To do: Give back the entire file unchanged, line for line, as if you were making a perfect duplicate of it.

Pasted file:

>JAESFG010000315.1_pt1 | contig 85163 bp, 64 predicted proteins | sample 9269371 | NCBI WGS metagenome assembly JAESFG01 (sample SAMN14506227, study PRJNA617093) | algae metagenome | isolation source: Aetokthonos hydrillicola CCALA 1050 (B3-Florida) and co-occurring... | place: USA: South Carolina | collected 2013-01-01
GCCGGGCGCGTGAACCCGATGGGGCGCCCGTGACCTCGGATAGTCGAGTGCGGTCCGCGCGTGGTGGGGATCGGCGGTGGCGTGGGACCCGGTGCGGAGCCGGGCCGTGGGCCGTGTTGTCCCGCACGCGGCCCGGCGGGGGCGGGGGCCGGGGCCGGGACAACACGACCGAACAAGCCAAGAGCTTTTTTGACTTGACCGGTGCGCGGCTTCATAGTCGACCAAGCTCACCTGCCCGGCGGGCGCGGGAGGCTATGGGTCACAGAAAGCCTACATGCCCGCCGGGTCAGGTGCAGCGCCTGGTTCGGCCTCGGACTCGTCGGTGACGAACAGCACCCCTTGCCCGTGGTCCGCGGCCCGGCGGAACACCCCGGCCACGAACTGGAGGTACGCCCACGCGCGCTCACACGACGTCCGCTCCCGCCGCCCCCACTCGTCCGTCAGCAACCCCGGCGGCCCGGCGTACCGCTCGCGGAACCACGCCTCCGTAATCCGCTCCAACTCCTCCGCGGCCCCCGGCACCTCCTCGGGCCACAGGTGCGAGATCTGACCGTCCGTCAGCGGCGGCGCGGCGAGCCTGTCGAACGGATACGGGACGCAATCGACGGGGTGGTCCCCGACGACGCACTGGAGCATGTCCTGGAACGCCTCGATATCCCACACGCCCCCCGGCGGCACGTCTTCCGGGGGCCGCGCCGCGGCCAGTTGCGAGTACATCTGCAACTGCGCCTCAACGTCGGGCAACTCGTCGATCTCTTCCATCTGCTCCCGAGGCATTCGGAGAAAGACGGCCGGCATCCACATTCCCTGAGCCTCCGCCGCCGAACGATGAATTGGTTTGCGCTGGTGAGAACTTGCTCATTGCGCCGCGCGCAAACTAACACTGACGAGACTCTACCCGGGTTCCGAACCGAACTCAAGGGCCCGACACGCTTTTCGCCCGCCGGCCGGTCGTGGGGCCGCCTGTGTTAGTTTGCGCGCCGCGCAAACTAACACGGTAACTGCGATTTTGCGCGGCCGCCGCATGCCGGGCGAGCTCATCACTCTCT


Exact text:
>JAESFG010000315.1_pt1 | contig 85163 bp, 64 predicted proteins | sample 9269371 | NCBI WGS metagenome assembly JAESFG01 (sample SAMN14506227, study PRJNA617093) | algae metagenome | isolation source: Aetokthonos hydrillicola CCALA 1050 (B3-Florida) and co-occurring... | place: USA: South Carolina | collected 2013-01-01
GCCGGGCGCGTGAACCCGATGGGGCGCCCGTGACCTCGGATAGTCGAGTGCGGTCCGCGCGTGGTGGGGATCGGCGGTGGCGTGGGACCCGGTGCGGAGCCGGGCCGTGGGCCGTGTTGTCCCGCACGCGGCCCGGCGGGGGCGGGGGCCGGGGCCGGGACAACACGACCGAACAAGCCAAGAGCTTTTTTGACTTGACCGGTGCGCGGCTTCATAGTCGACCAAGCTCACCTGCCCGGCGGGCGCGGGAGGCTATGGGTCACAGAAAGCCTACATGCCCGCCGGGTCAGGTGCAGCGCCTGGTTCGGCCTCGGACTCGTCGGTGACGAACAGCACCCCTTGCCCGTGGTCCGCGGCCCGGCGGAACACCCCGGCCACGAACTGGAGGTACGCCCACGCGCGCTCACACGACGTCCGCTCCCGCCGCCCCCACTCGTCCGTCAGCAACCCCGGCGGCCCGGCGTACCGCTCGCGGAACCACGCCTCCGTAATCCGCTCCAACTCCTCCGCGGCCCCCGGCACCTCCTCGGGCCACAGGTGCGAGATCTGACCGTCCGTCAGCGGCGGCGCGGCGAGCCTGTCGAACGGATACGGGACGCAATCGACGGGGTGGTCCCCGACGACGCACTGGAGCATGTCCTGGAACGCCTCGATATCCCACACGCCCCCCGGCGGCACGTCTTCCGGGGGCCGCGCCGCGGCCAGTTGCGAGTACATCTGCAACTGCGCCTCAACGTCGGGCAACTCGTCGATCTCTTCCATCTGCTCCCGAGGCATTCGGAGAAAGACGGCCGGCATCCACATTCCCTGAGCCTCCGCCGCCGAACGATGAATTGGTTTGCGCTGGTGAGAACTTGCTCATTGCGCCGCGCGCAAACTAACACTGACGAGACTCTACCCGGGTTCCGAACCGAACTCAAGGGCCCGACACGCTTTTCGCCCGCCGGCCGGTCGTGGGGCCGCCTGTGTTAGTTTGCGCGCCGCGCAAACTAACACGGTAACTGCGATTTTGCGCGGCCGCCGCATGCCGGGCGAGCTCATCACTCTCT